Critical analysis was conducted using the appropriate tools from the JBI suite of critical appraisal tools [31]. The critical appraisal and data extraction were completed concurrently using an Excel spreadsheet [32]. Detailed data extraction criteria were developed to maintain consistency when data charting and were tested on a subsample of included articles to determine the applicability of the criteria. Charted data included name of first author, primary affiliation of first author, publication year, conflicts of interest, funding source, aim of study, study design as reported by the authors, method of data collection, recruitment method, population characteristics including the included age range, mean age, female percentage, country where conducted, and the specific location if mentioned. The main outcome of interest, and the measurement tool used were recorded, as well as any co-variates mentioned by the authors. For intervention articles a description of the intervention was summarised, whether there was a control group and whether their treatment differed. For observational articles the exposure variable was recorded according to whether it was a community or societal level variable. The extraction also included any relevant findings and recommendations made by the authors for future research. A record of comments made by the extractor was also kept.


Article characteristics

As per the PRISMA diagram (Fig. 1) 39,718 records were returned from the database searches [33]. After duplicate removal there were 21,755 results to screen for title and abstract. From this, 184 articles were identified for full-text screening and reasons for exclusions were recorded. There were 52 articles identified as meeting all eligibility criteria and were therefore included in the scoping review [34,35,36,37,38,39,40,41,42,43,44,45,46,47,48,49,50,51,52,53,54,55,56,57,58,59,60,61,62,63,64,65,66,67,68,69,70,71,72,73,74,75,76,77,78,79,80,81,82,83,84,85].

Fig. 1
figure 1

Flowchart of the screening process as per PRISMA recommendations [33]

Of the 52 included studies, 63 per cent (n = 33) were observational [34, 35, 39,40,41,42,43, 45, 48,49,50,51,52,53,54,55, 57,58,59, 62,63,64,65,66, 68, 71, 74, 78, 80, 81, 83,84,85], and 37 per cent (n = 19) were interventional [36,37,38, 44, 46, 47, 56, 60, 61, 67, 69, 70, 72, 73, 75,76,77, 79, 82]. Of the articles detailing observational studies, the majority (88%, n = 29) used a cross-sectional design [34, 35, 39,40,41, 43, 45, 48,49,50,51,52, 54, 55, 57,58,59, 62,63,64,65,66, 68, 71, 74, 80, 81, 83, 85], and only four articles utilised a longitudinal design [42, 53, 78, 84]. Of the interventional articles two were randomised controlled trials [61, 76], and 17 utilised a pre-post evaluation design with no comparison group [36,37,38, 44, 46, 47, 56, 60, 67, 69, 70, 72, 73, 75, 77, 79, 82]. Further descriptions of the included articles are shown in Table 2.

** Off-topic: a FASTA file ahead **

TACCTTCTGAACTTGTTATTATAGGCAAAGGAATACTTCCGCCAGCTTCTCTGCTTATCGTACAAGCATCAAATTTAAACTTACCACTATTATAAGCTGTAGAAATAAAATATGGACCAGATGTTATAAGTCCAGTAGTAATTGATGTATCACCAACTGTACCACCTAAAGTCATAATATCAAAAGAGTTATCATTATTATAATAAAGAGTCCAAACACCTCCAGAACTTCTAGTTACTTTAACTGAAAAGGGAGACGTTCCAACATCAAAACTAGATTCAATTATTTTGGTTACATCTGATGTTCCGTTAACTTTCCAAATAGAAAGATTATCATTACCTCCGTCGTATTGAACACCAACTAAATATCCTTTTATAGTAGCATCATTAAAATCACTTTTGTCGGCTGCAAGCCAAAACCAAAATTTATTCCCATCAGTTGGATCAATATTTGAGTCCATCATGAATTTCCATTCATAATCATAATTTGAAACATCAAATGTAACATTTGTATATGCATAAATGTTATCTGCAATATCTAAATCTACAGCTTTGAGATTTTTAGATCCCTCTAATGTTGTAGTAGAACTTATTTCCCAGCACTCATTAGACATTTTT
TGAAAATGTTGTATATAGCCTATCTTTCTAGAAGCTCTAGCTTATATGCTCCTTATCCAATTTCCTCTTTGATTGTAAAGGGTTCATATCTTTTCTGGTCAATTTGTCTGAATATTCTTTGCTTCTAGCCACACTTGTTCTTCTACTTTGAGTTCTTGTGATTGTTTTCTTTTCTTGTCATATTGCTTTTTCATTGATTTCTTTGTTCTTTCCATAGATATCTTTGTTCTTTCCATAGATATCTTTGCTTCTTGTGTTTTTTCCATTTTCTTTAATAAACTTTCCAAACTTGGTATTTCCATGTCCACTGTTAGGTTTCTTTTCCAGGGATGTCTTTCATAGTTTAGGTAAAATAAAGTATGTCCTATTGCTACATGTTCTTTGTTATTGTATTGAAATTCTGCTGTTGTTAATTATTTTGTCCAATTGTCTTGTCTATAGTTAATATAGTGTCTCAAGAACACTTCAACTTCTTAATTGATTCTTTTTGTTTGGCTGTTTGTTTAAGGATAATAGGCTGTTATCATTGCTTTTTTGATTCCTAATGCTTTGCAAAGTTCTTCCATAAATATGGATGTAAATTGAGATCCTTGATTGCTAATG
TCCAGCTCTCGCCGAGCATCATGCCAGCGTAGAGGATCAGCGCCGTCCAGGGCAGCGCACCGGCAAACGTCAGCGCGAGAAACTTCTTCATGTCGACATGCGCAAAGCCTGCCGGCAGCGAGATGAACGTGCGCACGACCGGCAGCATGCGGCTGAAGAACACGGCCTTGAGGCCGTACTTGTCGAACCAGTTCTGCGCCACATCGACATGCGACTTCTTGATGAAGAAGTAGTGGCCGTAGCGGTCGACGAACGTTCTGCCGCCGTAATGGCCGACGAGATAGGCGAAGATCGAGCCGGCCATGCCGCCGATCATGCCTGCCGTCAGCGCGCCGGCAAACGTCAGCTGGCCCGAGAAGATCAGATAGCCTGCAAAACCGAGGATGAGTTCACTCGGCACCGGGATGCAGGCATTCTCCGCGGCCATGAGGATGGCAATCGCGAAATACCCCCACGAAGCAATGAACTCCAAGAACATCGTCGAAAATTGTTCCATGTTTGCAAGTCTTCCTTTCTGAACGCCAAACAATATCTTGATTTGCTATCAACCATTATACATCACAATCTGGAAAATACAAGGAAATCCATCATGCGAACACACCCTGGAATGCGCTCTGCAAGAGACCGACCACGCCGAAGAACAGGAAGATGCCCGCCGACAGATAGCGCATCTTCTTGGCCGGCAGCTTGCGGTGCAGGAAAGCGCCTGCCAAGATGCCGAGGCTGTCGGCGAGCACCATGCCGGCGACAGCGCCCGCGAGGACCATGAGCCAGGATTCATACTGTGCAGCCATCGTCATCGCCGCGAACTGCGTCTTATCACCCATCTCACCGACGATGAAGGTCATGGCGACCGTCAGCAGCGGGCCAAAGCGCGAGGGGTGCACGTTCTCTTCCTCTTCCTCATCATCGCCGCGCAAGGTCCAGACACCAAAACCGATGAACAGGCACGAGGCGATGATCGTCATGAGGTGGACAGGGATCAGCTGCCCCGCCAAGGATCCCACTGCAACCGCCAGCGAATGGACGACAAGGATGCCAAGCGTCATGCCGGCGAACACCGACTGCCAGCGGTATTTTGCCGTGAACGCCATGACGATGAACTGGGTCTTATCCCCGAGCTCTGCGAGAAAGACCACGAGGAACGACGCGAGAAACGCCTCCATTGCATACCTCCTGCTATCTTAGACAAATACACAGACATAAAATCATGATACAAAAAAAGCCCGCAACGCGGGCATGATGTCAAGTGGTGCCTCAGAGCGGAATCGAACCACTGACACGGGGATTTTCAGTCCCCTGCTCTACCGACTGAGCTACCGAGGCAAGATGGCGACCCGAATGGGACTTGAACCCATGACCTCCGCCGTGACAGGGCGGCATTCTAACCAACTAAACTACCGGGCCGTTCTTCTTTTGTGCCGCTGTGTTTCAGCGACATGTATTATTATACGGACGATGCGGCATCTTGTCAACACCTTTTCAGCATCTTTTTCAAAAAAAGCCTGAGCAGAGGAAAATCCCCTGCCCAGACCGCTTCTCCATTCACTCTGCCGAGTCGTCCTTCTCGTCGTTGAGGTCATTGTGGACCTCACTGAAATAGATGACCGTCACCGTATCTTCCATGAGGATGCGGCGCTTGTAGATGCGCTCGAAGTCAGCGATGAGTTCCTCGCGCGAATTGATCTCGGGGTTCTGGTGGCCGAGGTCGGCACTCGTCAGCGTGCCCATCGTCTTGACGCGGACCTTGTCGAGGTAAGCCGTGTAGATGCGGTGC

Table 2 Summary of charted data

Publication date

The observational articles included in this review were published between 2001 and 2022, with a median year of publication of 2020, showing that the number of observational articles which are investigating the community and societal factors influencing loneliness and SI is growing each year, despite a dip in 2021. The interventional articles were published between 1977 and 2021, with two in the 1970’s [69, 82], and then none until 2006. There was a spike in interventional articles published in 2013, and again in 2020–21 [46, 67, 70, 75, 77, 79].

The global spread of the included articles is depicted in Fig. 2, indicating a range of countries, with the most common being United States of America (USA) (n = 17) [34, 37, 38, 44, 45, 55, 56, 58, 66, 69, 70, 72, 77,78,79, 82, 84], the United Kingdom (UK) (n = 7) [39, 43, 50, 53, 73, 75, 83], and Australia (n = 6) [36, 40, 57, 59, 63, 64] (Table 2, Fig. 2). The majority of the interventions were conducted in the USA (n = 10) [37, 38, 56, 69, 70, 72, 77, 79, 82], with two in the UK [73, 75], and one each in Australia, Canada, Japan, Philippines, Spain, Singapore, and The Netherlands. Observational articles were more diversely spread, although still favoured predominantly English-speaking countries (n = 22) [34, 39,40,41, 43, 45, 49,50,51, 53,54,55, 57,58,59, 63, 64, 66, 78, 80, 83, 84].

Fig. 2
figure 2

Global map showing the countries where the included articles data collection was conducted

Data collection methods

The 52 included articles utilised quantitative surveys to collect data, which were either self-completed by participants (n = 17) [36, 39, 40, 45, 51, 55, 57, 60, 63, 66, 68, 70, 76, 80, 81, 83, 84], conducted as face-to-face interviews (n = 34) [34, 35, 37, 38, 41,42,43,44, 46,47,48,49,50, 52,53,54, 56, 58, 61, 62, 64, 65, 67, 69, 71,72,73,74,75, 77,78,79, 82, 85], or over the phone (n = 1) [59]. Interventional articles were more likely to detail the employment of face-to-face interview techniques compared to the other modalities (n = 15 face-to-face, n = 4 self-complete, n = 0 phone), as were observational articles (n = 19 face-to-face, n = 13 self-complete, n = 1 phone).

Assessment of loneliness and social isolation